The Scottish Government has five policy objectives and the M8 improvements meets each of these, as outlined below.


Potential impacts have been identified throughout the design process and avoided or reduced, as far as practicable, through amendments to the design. Specific measures will be set in place to mitigate those impacts that are otherwise unavoidable.


Average travel times for key journeys throughout the corridor are expected to reduce by up to 18 minutes at peak periods. This will be achieved by separating motorway and local traffic and reducing conflicting movements at major interchanges.


The project will provide a higher standard alternative to the current A8 for motorway traffic. It will also improve traffic flows for local drivers.


Providing a motorway connection to Eurocentral and improving transport links across Central Scotland and beyond.


The completed project will improve access to the motorway network for road users, therefore improving safety and reducing congestion and frustration. There will also be almost 10 miles of new and improved pedestrian and cycle routes as part of the project, to link with existing walking and cycling routes and improve the connections between local communities, businesses and areas of employment. The new routes will be designed to be accessible to all user groups

M74 - Raith Junction improvement

Raith Junction is a roundabout linking the M74 motorway with the A725 Bellshill Bypass and East Kilbride Expressway.

The M74 is the main route for road users travelling between Glasgow and Southwest Scotland. It also provides an essential link to the M8 at Baillieston, via a mile-long stretch of the M73.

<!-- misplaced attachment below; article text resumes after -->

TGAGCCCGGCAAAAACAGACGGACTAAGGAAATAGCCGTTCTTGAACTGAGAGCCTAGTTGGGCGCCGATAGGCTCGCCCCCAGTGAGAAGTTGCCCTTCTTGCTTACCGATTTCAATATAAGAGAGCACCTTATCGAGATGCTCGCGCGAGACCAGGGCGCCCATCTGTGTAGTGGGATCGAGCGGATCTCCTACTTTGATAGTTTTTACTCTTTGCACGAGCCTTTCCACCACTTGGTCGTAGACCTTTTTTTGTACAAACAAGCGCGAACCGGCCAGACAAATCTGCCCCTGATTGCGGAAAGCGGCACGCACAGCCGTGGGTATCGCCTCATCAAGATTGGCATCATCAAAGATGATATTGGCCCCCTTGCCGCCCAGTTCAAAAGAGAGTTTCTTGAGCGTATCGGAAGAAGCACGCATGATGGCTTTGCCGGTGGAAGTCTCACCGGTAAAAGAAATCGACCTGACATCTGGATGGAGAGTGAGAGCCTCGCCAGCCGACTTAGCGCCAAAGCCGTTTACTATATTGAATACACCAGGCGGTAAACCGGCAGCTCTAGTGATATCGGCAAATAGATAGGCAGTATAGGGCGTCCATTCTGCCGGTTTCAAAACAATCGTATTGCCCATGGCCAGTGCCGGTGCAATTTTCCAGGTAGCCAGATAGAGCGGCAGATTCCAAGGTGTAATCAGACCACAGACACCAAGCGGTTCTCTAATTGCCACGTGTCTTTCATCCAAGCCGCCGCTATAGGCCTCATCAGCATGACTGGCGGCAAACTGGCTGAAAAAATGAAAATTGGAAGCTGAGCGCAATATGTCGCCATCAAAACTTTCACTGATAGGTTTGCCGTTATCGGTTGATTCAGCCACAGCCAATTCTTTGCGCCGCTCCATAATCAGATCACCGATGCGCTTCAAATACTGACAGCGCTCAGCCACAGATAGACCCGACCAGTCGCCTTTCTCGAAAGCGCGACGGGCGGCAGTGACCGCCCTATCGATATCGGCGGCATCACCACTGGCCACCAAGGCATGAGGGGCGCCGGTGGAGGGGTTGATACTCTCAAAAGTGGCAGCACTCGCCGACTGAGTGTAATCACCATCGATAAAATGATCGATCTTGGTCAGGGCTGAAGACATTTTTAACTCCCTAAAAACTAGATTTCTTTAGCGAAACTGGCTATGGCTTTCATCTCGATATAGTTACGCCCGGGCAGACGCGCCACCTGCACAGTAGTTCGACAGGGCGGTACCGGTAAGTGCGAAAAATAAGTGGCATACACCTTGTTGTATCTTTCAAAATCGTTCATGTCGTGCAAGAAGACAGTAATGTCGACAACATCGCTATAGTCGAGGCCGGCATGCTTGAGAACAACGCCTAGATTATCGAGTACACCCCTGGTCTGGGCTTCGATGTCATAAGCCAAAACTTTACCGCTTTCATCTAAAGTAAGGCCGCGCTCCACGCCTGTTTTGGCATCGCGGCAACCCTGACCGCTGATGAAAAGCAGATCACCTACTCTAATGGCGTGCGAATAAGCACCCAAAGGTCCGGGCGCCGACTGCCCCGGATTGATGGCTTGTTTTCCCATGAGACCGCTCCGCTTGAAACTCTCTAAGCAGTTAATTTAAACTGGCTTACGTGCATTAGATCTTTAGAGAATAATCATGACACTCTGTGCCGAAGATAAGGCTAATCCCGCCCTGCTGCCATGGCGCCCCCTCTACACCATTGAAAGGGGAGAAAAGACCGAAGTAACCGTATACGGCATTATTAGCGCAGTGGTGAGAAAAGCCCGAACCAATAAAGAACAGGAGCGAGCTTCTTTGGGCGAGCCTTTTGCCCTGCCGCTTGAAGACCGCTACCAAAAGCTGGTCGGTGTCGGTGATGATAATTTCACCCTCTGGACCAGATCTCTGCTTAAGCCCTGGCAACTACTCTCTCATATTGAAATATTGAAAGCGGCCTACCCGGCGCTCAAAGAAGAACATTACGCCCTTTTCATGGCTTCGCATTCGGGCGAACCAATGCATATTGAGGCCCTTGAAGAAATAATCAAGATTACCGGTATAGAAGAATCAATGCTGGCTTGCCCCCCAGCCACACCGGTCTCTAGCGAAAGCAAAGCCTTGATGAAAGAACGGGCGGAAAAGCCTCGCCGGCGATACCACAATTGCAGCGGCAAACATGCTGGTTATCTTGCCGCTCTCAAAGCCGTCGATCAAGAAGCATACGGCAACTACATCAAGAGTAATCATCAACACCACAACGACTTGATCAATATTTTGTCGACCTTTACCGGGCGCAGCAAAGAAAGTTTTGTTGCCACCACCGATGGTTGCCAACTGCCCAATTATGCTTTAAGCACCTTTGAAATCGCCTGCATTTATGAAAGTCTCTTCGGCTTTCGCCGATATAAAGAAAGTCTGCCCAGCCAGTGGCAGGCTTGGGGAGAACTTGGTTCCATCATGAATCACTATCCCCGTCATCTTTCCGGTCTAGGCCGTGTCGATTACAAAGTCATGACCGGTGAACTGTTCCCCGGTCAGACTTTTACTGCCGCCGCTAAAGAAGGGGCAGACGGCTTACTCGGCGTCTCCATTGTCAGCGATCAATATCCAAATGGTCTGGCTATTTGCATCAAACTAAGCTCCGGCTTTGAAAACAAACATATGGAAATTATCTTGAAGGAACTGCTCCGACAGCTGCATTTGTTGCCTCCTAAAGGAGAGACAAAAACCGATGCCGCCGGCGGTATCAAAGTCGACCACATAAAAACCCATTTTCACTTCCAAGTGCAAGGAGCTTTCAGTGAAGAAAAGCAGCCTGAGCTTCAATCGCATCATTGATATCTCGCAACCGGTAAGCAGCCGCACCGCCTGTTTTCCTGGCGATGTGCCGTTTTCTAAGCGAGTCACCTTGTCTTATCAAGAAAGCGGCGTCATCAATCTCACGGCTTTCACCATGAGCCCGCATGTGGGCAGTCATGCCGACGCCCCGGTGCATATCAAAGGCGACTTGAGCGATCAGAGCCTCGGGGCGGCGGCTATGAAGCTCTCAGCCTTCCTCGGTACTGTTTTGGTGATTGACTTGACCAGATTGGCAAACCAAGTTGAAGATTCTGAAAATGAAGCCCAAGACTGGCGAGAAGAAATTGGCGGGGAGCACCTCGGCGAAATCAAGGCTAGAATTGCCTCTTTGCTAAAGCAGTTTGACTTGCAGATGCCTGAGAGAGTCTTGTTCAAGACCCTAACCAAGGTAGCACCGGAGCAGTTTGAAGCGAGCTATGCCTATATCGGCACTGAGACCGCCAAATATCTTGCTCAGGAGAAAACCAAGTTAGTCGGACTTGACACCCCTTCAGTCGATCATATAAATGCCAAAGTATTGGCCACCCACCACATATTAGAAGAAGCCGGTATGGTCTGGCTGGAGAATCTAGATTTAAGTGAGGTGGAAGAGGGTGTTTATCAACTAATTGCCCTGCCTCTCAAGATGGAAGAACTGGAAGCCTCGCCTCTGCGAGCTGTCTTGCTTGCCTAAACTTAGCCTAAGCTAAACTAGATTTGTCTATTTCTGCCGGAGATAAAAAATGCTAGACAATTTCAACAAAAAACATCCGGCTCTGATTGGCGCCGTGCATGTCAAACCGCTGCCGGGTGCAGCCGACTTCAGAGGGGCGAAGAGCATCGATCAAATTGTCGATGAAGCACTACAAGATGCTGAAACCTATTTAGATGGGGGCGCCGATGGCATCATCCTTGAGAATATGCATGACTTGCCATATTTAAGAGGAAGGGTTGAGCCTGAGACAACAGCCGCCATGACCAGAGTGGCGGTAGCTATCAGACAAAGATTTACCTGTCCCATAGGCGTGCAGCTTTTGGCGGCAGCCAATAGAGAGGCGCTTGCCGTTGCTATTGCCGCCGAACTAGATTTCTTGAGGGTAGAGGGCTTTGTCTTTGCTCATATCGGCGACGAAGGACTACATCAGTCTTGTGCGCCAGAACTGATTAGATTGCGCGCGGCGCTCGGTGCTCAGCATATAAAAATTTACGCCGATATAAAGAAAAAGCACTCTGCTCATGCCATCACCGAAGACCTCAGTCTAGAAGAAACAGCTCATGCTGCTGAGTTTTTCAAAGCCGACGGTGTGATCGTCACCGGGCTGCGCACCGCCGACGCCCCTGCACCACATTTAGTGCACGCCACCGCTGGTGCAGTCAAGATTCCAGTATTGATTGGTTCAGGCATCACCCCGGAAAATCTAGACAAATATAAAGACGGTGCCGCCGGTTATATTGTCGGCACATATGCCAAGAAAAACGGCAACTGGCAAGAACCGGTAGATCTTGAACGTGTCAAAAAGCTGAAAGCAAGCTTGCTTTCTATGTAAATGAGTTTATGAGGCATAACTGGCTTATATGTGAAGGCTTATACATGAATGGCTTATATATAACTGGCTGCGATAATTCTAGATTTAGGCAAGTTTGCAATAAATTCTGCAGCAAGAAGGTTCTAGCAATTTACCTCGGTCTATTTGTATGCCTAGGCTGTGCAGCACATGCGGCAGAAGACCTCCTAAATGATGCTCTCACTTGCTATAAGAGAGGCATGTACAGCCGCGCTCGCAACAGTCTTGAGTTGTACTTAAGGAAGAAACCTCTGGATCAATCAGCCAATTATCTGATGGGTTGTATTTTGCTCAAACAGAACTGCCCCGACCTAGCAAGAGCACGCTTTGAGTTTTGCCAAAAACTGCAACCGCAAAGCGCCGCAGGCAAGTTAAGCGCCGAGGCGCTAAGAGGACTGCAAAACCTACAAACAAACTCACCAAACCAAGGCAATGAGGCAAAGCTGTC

The improvement works at the Raith Interchange include a new underpass below the existing roundabout to free up traffic between the Bellshill Bypass and the East Kilbride Expressway. Three new bridges will carry the motorway and local traffic over the underpass, separating the traffic on the A725 from the M74. This underpass will release additional traffic flow capacity on the roundabout.

As part of the project, a new cycleway and walkway will be created between Bothwell and Strathclyde Country Park, improving accessibility and safety for non-motorised users.


The junction improvements will:

  • cut congestion - currently all of the A725 traffic and the M74 traffic using this junction has to negotiate the Raith roundabout,  causing queues on to both strategic routes. The improvements will segregate the A725 through traffic, removing this significant traffic volume from the roundabout. The improvements will also support wider journey time benefits on the M8 and surrounding network
  • improve journey times by 15 to 20 minutes and improve the reliability of journey times on the A725 and M74
  • tackle the risk of congestion from traffic growth associated with key developments along the M8 and A725 corridors. The works will also improve the operation of existing business making use of the Central Scotland Trunk Road Network by reducing travel costs
  • improve local air quality and noise levels
  • support development opportunities identified in and arround the M8 and A725 corridors